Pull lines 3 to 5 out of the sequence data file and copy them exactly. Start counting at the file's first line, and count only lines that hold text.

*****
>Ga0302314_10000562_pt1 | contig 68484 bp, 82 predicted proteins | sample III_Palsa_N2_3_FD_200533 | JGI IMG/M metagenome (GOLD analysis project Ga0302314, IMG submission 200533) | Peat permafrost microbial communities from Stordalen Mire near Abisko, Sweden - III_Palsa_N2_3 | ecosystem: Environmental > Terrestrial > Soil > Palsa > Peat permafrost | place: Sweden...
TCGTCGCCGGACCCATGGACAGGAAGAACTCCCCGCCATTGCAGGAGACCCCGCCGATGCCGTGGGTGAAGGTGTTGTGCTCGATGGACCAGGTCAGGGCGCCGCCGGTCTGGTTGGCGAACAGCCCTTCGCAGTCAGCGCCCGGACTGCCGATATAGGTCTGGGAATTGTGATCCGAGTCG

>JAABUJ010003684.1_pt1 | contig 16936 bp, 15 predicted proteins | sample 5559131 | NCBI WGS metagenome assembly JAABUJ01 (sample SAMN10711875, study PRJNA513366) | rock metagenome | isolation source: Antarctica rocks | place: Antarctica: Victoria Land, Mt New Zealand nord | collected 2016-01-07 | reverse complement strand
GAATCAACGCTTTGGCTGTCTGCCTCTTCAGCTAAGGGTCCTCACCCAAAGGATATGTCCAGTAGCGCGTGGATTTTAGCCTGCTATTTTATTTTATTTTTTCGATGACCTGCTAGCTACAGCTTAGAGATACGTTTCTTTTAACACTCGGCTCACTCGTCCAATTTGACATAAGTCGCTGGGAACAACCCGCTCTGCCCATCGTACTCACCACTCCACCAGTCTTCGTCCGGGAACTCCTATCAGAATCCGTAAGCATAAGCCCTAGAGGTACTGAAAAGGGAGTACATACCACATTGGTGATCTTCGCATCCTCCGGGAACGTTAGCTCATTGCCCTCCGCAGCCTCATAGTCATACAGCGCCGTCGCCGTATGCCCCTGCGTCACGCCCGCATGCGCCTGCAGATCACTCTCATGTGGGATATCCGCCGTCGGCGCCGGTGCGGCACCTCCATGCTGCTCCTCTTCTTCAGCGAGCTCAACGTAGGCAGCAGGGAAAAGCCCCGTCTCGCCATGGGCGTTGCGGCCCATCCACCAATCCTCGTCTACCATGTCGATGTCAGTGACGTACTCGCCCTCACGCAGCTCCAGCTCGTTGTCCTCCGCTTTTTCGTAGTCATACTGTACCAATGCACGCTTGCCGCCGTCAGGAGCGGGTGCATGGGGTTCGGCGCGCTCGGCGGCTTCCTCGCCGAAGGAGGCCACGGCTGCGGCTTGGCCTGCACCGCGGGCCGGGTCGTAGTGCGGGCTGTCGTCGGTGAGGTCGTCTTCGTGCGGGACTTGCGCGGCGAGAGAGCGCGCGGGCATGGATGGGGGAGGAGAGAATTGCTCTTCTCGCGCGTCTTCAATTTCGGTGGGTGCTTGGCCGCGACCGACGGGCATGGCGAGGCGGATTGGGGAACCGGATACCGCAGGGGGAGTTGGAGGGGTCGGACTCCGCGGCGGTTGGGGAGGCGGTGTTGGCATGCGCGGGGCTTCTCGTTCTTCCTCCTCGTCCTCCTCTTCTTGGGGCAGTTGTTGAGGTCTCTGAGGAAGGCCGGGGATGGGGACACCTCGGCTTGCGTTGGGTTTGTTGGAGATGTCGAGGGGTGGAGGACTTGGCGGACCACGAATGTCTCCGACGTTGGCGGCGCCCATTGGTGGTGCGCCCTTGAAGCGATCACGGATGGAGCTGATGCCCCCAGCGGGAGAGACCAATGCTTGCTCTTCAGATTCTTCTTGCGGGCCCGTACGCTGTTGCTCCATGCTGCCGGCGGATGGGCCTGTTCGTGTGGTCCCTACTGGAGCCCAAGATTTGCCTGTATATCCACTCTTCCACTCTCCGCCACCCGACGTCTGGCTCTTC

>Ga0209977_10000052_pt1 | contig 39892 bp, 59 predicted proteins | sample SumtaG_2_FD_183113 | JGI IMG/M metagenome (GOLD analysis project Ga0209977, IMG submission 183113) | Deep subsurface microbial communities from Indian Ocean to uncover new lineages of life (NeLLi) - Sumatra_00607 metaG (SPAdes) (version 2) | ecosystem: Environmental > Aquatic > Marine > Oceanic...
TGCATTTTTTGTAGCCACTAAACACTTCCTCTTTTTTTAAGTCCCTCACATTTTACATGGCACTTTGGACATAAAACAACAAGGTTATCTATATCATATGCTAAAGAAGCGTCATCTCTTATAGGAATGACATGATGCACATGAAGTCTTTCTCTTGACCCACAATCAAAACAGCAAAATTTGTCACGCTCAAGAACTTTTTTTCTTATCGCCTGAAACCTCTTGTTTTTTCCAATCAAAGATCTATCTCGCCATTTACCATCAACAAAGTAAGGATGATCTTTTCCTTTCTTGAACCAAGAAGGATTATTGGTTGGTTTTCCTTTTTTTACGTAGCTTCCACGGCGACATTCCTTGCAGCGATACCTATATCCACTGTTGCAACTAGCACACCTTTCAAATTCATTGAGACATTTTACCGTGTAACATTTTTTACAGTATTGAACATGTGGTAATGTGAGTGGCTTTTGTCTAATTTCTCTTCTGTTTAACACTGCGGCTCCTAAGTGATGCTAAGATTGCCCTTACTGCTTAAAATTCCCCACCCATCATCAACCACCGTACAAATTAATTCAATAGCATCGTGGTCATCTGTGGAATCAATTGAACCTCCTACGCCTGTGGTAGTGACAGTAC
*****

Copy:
>JAABUJ010003684.1_pt1 | contig 16936 bp, 15 predicted proteins | sample 5559131 | NCBI WGS metagenome assembly JAABUJ01 (sample SAMN10711875, study PRJNA513366) | rock metagenome | isolation source: Antarctica rocks | place: Antarctica: Victoria Land, Mt New Zealand nord | collected 2016-01-07 | reverse complement strand
GAATCAACGCTTTGGCTGTCTGCCTCTTCAGCTAAGGGTCCTCACCCAAAGGATATGTCCAGTAGCGCGTGGATTTTAGCCTGCTATTTTATTTTATTTTTTCGATGACCTGCTAGCTACAGCTTAGAGATACGTTTCTTTTAACACTCGGCTCACTCGTCCAATTTGACATAAGTCGCTGGGAACAACCCGCTCTGCCCATCGTACTCACCACTCCACCAGTCTTCGTCCGGGAACTCCTATCAGAATCCGTAAGCATAAGCCCTAGAGGTACTGAAAAGGGAGTACATACCACATTGGTGATCTTCGCATCCTCCGGGAACGTTAGCTCATTGCCCTCCGCAGCCTCATAGTCATACAGCGCCGTCGCCGTATGCCCCTGCGTCACGCCCGCATGCGCCTGCAGATCACTCTCATGTGGGATATCCGCCGTCGGCGCCGGTGCGGCACCTCCATGCTGCTCCTCTTCTTCAGCGAGCTCAACGTAGGCAGCAGGGAAAAGCCCCGTCTCGCCATGGGCGTTGCGGCCCATCCACCAATCCTCGTCTACCATGTCGATGTCAGTGACGTACTCGCCCTCACGCAGCTCCAGCTCGTTGTCCTCCGCTTTTTCGTAGTCATACTGTACCAATGCACGCTTGCCGCCGTCAGGAGCGGGTGCATGGGGTTCGGCGCGCTCGGCGGCTTCCTCGCCGAAGGAGGCCACGGCTGCGGCTTGGCCTGCACCGCGGGCCGGGTCGTAGTGCGGGCTGTCGTCGGTGAGGTCGTCTTCGTGCGGGACTTGCGCGGCGAGAGAGCGCGCGGGCATGGATGGGGGAGGAGAGAATTGCTCTTCTCGCGCGTCTTCAATTTCGGTGGGTGCTTGGCCGCGACCGACGGGCATGGCGAGGCGGATTGGGGAACCGGATACCGCAGGGGGAGTTGGAGGGGTCGGACTCCGCGGCGGTTGGGGAGGCGGTGTTGGCATGCGCGGGGCTTCTCGTTCTTCCTCCTCGTCCTCCTCTTCTTGGGGCAGTTGTTGAGGTCTCTGAGGAAGGCCGGGGATGGGGACACCTCGGCTTGCGTTGGGTTTGTTGGAGATGTCGAGGGGTGGAGGACTTGGCGGACCACGAATGTCTCCGACGTTGGCGGCGCCCATTGGTGGTGCGCCCTTGAAGCGATCACGGATGGAGCTGATGCCCCCAGCGGGAGAGACCAATGCTTGCTCTTCAGATTCTTCTTGCGGGCCCGTACGCTGTTGCTCCATGCTGCCGGCGGATGGGCCTGTTCGTGTGGTCCCTACTGGAGCCCAAGATTTGCCTGTATATCCACTCTTCCACTCTCCGCCACCCGACGTCTGGCTCTTC

>Ga0209977_10000052_pt1 | contig 39892 bp, 59 predicted proteins | sample SumtaG_2_FD_183113 | JGI IMG/M metagenome (GOLD analysis project Ga0209977, IMG submission 183113) | Deep subsurface microbial communities from Indian Ocean to uncover new lineages of life (NeLLi) - Sumatra_00607 metaG (SPAdes) (version 2) | ecosystem: Environmental > Aquatic > Marine > Oceanic...